But, boy, in its day, Victoria’s Secret sure did try, with a definition that was about as narrow as a cheetah-print G-string, size 00. It was a concept filtered through the male gaze for their distinct pleasure. And if you doubted that, all you had to do was look at the men in the audience of its fashion show, chuckling and high-fiving each other. Look! There’s Adam Levine, now embroiled in allegations of an affair. Hey, that’s Russell Simmons, who’s been accused of sexual assault and rape. Yeah, all that. (Both Levine and Simmons have denied the accusations.)
“As a girl, as a woman, you’re defined all the time, and it’s unfair,” says Alice Ericsson, a writer and longtime advertising executive who worked on the campaign with Look, Inc., a creative agency. “The previous vision of women was like a corset. It was too constraining and too small.”
As Paloma Elsesser says in the video, “I don’t know about you, but I feel like I’ve been like sucking in my stomach my entire life.” Preach.
The new video is crammed with people, voices, flesh. There’s Valentina Sampaio, a trans model; Femita Ayanbeku, a Paralympian; Rose Namajunas, a mixed martial artist; Eileen Gu, a freestyle skier; and the models Adut Akech and Hailey Bieber. Their words are fragmented and overlapping, bodies in black or white undergarments. “You need to be skinnier,” one says, sounding like something you might hear at a Victoria’s Secret casting session. “Pressure.” “My vulnerability.”
Some of the statements are hard to decipher, and maybe that’s the point. It’s a chorus of the things women have heard for so long that we’ve internalized them and turned them on ourselves. It will take more than a few videos to replace that constant refrain, the static of self-doubt.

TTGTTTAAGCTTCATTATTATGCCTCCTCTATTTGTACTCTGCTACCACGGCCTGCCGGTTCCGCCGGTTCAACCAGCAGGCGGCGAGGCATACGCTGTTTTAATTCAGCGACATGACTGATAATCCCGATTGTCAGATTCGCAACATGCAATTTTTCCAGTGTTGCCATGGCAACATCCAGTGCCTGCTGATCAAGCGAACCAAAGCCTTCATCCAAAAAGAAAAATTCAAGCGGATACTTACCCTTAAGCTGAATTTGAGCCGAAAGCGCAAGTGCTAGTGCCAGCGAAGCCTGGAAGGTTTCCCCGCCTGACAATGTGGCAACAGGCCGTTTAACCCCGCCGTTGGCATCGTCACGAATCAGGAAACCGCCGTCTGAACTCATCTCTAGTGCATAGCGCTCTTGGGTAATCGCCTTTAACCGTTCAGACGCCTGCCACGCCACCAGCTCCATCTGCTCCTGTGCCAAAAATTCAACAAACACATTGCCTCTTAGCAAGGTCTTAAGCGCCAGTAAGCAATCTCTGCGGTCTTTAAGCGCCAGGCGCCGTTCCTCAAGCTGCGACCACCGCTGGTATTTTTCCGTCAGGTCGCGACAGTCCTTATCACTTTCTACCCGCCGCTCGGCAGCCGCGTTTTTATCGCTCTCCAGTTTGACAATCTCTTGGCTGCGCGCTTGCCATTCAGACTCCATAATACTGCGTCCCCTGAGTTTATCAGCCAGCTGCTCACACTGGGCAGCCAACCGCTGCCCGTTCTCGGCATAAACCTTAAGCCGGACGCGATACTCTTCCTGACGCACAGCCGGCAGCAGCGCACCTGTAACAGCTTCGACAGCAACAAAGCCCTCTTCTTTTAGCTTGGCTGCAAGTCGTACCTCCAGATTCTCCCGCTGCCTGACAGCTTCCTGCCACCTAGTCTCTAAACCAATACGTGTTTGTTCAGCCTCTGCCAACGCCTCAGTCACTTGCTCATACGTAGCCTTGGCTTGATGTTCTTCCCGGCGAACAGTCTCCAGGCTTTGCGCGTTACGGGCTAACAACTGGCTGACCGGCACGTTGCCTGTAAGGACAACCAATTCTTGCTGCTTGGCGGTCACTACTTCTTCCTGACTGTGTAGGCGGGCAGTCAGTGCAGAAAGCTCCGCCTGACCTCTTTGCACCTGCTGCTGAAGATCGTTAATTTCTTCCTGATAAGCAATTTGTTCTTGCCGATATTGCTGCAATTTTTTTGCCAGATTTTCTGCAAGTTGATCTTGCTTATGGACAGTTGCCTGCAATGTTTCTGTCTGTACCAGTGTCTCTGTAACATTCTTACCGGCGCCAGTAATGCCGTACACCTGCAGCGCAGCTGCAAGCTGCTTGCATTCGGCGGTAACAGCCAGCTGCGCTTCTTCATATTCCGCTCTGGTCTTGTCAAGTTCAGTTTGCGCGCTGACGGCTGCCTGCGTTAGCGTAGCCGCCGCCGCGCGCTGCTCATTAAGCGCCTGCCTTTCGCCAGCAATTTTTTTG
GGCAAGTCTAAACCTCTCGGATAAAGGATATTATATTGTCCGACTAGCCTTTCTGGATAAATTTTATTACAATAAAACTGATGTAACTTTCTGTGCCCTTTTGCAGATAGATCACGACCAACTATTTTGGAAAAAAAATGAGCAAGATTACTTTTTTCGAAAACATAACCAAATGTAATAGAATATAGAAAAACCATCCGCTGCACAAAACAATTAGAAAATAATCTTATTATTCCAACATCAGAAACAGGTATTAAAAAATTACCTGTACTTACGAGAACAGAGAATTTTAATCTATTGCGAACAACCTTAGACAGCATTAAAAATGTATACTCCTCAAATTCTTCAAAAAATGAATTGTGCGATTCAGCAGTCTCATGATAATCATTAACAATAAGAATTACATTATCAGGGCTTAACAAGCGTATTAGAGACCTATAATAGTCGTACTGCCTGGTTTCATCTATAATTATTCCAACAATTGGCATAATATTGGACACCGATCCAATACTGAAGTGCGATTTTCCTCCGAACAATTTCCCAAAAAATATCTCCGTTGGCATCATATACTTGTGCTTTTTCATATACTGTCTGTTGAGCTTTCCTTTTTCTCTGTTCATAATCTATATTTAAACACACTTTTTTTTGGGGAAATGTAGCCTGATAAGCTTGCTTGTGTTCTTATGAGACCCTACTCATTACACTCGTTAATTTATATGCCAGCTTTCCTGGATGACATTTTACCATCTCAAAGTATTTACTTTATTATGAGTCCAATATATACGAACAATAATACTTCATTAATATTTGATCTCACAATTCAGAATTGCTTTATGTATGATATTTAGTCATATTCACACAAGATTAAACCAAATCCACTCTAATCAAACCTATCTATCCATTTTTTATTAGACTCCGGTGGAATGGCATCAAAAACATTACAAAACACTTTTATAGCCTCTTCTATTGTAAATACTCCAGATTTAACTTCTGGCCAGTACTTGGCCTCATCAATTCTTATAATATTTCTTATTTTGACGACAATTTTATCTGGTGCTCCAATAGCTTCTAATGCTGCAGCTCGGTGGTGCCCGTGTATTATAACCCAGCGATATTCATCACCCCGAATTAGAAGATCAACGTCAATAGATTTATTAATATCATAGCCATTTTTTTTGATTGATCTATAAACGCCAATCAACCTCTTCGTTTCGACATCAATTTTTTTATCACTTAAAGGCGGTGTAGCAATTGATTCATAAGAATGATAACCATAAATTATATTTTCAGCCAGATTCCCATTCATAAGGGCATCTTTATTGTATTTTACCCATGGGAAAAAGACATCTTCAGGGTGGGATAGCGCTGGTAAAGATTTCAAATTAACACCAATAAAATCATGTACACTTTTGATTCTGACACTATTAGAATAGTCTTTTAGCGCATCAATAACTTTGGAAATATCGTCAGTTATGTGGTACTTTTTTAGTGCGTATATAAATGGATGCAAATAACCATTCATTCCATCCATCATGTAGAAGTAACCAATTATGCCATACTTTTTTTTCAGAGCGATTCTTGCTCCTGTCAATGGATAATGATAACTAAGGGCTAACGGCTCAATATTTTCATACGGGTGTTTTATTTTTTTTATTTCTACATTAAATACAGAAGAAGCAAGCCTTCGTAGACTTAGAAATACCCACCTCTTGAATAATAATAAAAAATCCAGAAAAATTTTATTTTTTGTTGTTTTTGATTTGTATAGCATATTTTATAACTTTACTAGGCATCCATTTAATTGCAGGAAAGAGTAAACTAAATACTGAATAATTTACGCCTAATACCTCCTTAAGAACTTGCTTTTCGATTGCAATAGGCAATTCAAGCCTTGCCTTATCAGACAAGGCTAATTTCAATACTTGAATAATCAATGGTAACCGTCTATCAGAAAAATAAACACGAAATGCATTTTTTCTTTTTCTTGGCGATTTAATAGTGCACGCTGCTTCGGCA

Ms. Hardison is conflicted. “I loved the f*cking Angels,” she tells me. “Loved!” She qualifies that a bit. “I loved them as entertainment. For me, who had an agency and helped Black models work, it was a big thrill to get that campaign. It was an accomplishment.” That said, “I see absolutely the need for Victoria’s Secret to drop whatever they were before and get along little doggie.... I did the Victoria’s Secret campaign because I thought I could contribute to that message.”
No wonder that message is murky. The whole notion of what is sexy is now hopelessly—or hopefully—antiquated.
I remember one executive at a cosmetic company telling me with a straight face that women wear lipstick to attract a man. His exact words were “to be f*ckable.” I’d rather be told I’m undefinable than some of the alternatives.
At Victoria’s Secret, the changes are quite definable. Both Wexner and Razek left the company. Women now fill all of the board seats but one. The smarmy fashion show ended in 2018. R.I.P. And while the product assortment hasn’t changed entirely—there are still Very Sexy Push-Up and Dream Angels bras, thongs, and “V-strings”—there are also nursing bras and sports bras, boy shorts and period underwear, all in a wide range of sizes. The Pink line, designed for teenagers, has scrapped its creepy message thongs (embroidered with things like Call Me) and added “gender-free” designs.
The “Undefinable” video attempts to give those changes some cultural resonance. Buried in it is a line that stops me. I replay it several times to hear it clearly. It’s Ms. Hardison saying, “I can change the way people see things.” Wouldn’t it be great if she were right?
To hear Linda Wells reveal more about her story, listen to her on AIR MAIL’s Morning Meeting podcast
Linda Wells spent 25 years as Allure magazine’s founding editor, served as Revlon’s chief creative officer, and currently consults and sits on the boards of several beauty and apparel companies